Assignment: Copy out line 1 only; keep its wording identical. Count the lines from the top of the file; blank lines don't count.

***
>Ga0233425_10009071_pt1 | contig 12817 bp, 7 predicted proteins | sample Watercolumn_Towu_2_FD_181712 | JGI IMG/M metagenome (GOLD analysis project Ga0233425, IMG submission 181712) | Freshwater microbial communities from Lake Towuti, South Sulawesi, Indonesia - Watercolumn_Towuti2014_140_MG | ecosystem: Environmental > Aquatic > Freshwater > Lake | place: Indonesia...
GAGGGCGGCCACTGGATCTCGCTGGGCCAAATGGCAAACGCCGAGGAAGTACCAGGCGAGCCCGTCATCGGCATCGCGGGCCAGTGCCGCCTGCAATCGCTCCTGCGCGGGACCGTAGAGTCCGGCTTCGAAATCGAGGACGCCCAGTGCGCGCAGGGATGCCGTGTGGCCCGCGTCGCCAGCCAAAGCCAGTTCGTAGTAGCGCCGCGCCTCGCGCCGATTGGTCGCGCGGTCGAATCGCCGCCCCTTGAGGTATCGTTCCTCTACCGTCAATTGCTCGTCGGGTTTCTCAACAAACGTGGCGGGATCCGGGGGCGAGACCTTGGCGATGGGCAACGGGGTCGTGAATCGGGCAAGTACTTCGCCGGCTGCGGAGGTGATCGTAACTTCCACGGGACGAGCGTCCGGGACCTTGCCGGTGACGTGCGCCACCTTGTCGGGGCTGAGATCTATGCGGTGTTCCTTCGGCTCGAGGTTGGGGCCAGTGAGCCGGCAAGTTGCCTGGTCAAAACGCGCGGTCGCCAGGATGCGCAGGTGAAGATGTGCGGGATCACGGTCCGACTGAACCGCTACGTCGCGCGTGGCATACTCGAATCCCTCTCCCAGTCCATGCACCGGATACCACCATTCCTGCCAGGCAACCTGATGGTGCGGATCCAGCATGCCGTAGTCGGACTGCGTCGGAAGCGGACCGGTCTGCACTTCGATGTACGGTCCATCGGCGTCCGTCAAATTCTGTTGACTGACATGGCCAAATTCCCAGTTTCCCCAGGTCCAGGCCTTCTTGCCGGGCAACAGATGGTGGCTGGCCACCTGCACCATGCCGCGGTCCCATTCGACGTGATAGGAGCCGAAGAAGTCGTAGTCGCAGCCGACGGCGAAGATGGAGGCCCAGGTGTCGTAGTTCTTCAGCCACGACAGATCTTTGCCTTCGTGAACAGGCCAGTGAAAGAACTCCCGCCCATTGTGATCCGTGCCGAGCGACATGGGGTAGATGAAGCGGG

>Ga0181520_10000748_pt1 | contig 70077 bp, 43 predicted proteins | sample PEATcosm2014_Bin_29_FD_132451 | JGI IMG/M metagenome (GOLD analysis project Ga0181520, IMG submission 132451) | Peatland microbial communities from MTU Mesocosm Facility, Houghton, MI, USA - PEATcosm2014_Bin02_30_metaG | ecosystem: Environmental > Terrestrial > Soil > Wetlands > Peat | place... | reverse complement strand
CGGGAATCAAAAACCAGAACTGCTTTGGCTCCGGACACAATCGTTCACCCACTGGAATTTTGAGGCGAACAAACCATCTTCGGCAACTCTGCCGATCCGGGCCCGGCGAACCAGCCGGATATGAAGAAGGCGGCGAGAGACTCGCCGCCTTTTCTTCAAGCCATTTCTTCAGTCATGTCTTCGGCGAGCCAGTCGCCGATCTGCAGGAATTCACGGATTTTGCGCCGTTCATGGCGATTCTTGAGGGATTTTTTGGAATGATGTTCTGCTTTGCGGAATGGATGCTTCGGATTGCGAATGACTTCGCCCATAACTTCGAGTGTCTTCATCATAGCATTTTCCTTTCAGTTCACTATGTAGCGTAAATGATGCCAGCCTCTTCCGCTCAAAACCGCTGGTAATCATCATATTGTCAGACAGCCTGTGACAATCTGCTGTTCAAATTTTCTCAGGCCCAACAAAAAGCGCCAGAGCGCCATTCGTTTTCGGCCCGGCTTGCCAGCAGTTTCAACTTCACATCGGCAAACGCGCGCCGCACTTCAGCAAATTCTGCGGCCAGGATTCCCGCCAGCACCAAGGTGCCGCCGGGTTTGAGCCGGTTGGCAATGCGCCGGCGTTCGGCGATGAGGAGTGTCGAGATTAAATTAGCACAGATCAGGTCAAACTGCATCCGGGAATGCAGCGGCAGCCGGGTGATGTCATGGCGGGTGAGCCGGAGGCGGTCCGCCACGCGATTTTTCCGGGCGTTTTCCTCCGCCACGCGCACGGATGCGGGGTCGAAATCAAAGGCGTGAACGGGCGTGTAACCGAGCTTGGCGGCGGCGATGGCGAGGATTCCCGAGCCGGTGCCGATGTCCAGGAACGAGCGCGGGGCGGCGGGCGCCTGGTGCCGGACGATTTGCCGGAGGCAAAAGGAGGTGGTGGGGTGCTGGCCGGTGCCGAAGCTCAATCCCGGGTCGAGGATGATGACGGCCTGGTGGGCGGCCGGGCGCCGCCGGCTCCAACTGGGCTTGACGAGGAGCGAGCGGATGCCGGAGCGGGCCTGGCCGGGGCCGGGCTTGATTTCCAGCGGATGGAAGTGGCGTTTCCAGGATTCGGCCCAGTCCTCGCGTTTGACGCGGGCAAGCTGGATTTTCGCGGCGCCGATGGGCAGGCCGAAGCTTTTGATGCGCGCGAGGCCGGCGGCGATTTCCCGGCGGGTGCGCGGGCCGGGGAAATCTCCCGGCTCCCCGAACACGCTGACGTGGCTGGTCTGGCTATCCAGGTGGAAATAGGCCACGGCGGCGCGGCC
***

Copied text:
>Ga0233425_10009071_pt1 | contig 12817 bp, 7 predicted proteins | sample Watercolumn_Towu_2_FD_181712 | JGI IMG/M metagenome (GOLD analysis project Ga0233425, IMG submission 181712) | Freshwater microbial communities from Lake Towuti, South Sulawesi, Indonesia - Watercolumn_Towuti2014_140_MG | ecosystem: Environmental > Aquatic > Freshwater > Lake | place: Indonesia...